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Fixed Income Portfolio Help
Old 01-11-2004, 05:56 AM   #1
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Fixed Income Portfolio Help

I just received my pension lump and will be investing most of it ($943K) in fixed income instruments. I have already addressed the equity side by rolling over my 401K. I will not need to tap "hopefully" for another 5 yrs when I will be 59.5, however, if I don't get enough P/T work, it might be necessary to 72T in another 2 yrs. I was looking at doing something like this, but I'm struggling with allocating this to maximize returns now, but still have some flexibility to take advantage if/when rates move up in the next 12-18 months:

Collateralized Mortgage obligations: currently offering 5.5% with time frames before getting called of ~ 3-7 yrs, although if interest rates move up, I suspect you could get locked into the 5.5% for longer periods. I was going to put $300K here.

Multi-step 10 yr note: pays 4.25% for 3 yrs, 5% for 2 yrs, 6% for 2 yrs, 7% for 2 yrs, and 8% for 1 yr. I was going to put $200K here.

CD/Bond Ladder:
1 yr BBB corp bond @ 2.7% $100K
2 yr Jumbo CD @ 2.75% $100K
3 yr Jumbo CD @ 3.49% $100K
alternatively, could put some or all of the ladder money in an Eaton Vance 1 yr class C that pays 4.25%, with a 1% early withdrawal penalty, however the share price has some risk if rates go up.

Preferred Stock paying ~ 7-7.5% $50K

TIPS $50K

and then the last $43K either over to equity side or maybe a high yield fund.


I think most of these instruments have very low risk, except for the preferred stock, high yield fund and the Eaton Vance note.

I would appreciate any suggestions on how to allocate the $s or if anyone has alternative suggestions to achieve optimum yield/flexibility in a rising rate market.

Thanks,

Doug
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Re: Fixed Income Portfolio Help
Old 01-11-2004, 10:14 AM   #2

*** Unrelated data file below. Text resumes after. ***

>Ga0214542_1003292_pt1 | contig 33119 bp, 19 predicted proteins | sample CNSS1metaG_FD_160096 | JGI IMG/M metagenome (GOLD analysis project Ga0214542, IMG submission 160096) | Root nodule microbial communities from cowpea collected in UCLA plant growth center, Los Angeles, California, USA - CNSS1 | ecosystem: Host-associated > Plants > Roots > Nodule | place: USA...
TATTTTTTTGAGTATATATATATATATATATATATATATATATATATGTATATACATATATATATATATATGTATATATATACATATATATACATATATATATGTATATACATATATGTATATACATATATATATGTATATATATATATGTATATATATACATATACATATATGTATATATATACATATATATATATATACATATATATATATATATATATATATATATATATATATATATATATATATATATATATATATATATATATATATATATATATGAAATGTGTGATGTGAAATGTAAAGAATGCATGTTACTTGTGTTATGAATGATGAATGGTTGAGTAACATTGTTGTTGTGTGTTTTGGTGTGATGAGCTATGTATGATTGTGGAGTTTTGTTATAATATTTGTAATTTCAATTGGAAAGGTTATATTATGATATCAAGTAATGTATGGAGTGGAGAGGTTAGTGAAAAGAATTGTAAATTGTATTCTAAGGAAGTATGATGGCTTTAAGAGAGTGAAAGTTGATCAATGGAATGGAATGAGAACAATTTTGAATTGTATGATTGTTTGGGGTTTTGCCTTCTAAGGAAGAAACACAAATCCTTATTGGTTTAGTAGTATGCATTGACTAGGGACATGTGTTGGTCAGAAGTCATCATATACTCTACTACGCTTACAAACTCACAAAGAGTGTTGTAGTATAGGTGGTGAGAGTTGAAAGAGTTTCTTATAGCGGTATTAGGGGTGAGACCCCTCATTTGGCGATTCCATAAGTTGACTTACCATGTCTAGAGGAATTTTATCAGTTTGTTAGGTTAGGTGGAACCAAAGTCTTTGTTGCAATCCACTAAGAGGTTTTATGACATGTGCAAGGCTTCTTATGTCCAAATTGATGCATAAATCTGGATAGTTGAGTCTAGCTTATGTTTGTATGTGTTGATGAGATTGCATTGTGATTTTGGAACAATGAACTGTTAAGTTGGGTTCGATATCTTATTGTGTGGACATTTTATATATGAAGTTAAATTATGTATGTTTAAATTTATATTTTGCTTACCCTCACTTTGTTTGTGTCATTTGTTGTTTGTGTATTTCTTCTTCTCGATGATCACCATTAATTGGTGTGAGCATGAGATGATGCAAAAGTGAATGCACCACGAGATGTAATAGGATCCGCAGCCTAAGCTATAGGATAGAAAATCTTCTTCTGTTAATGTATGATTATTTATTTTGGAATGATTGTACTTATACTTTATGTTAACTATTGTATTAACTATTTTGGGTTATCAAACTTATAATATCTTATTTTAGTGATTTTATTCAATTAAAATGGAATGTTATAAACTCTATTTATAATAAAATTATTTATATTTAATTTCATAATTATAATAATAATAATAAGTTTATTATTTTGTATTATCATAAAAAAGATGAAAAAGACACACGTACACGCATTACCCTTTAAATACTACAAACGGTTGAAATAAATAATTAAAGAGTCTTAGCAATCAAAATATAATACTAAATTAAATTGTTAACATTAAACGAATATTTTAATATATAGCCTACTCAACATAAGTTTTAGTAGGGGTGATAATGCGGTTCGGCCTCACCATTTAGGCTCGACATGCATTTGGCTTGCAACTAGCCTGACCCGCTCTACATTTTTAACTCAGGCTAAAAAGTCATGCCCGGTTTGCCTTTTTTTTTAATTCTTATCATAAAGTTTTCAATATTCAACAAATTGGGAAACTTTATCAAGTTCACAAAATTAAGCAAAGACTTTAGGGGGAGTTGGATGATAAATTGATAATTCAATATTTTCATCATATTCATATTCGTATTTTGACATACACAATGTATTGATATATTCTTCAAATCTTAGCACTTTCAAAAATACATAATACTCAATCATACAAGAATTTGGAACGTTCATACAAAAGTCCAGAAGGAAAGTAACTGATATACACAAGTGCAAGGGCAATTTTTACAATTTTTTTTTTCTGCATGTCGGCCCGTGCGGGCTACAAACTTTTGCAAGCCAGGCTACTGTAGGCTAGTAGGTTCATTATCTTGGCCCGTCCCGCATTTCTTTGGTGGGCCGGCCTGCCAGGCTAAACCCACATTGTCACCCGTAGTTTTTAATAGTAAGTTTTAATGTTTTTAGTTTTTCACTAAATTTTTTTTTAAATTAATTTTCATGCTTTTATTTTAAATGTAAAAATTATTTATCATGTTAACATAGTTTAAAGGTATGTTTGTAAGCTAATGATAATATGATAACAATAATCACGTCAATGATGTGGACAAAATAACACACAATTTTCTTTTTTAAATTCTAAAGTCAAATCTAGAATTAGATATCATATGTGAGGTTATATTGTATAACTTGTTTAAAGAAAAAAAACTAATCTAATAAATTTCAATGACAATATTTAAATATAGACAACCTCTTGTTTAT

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Re: Fixed Income Portfolio Help

Congrats on your pension distribution and your decision to move quickly into prudent investments.

A lot of my money is in short-term cash equivalents, so I'll just comment on a couple of yours.

I wouldn't bother with the BBB corp bond. You can get the same yield and the same credit risk without the 1-yr lockup by using something like a Ford money market account (www.fordcredit.com). Or, consider a short-term corp bond fund. You should get a slightly higher yield to offset the risk to principal, but it's probably a wash in the end (unless your BBB defaults, of course).

And check out the CD rates here:

http://www.penfed.org/rates/certrates.asp

Finally, even though I am a super chicken when it comes to the stock market, I've got a 10-15% equity exposure just to mitigate my envy over the wonderful returns everybody else experiences.

And given the rapidly falling dollar, you might consider a little hedge. I took a small position in gold as my doomsday money -- just enough to buy guns, food, and a ticket out of here
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Re: Fixed Income Portfolio Help
Old 01-12-2004, 04:00 AM   #3
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Re: Fixed Income Portfolio Help

Wabmester, Thanks for the info, those PenFed rates are excellent!!! Since I'm a vet, should be able to qualify, I will call them today.

Thx,

Doug
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Re: Fixed Income Portfolio Help
Old 01-12-2004, 02:59 PM   #4
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Re: Fixed Income Portfolio Help

penfed rates are too high, what is up? How can they offer such rates?

Wayne
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Re: Fixed Income Portfolio Help
Old 01-12-2004, 03:53 PM   #5
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Re: Fixed Income Portfolio Help

Their rates are always very competitive, but they do change them monthly, and this is the highest I've seen them in a while.

I don't know much about credit unions, but I assume they can only loan out as much as they take in, so if their loan demand is high (and profitable), then they'd need to attract more deposits.

I have both a HELOC and CD's there, and currently they pay me more than I pay them, so it is a bit scary, but the deposits are insured....
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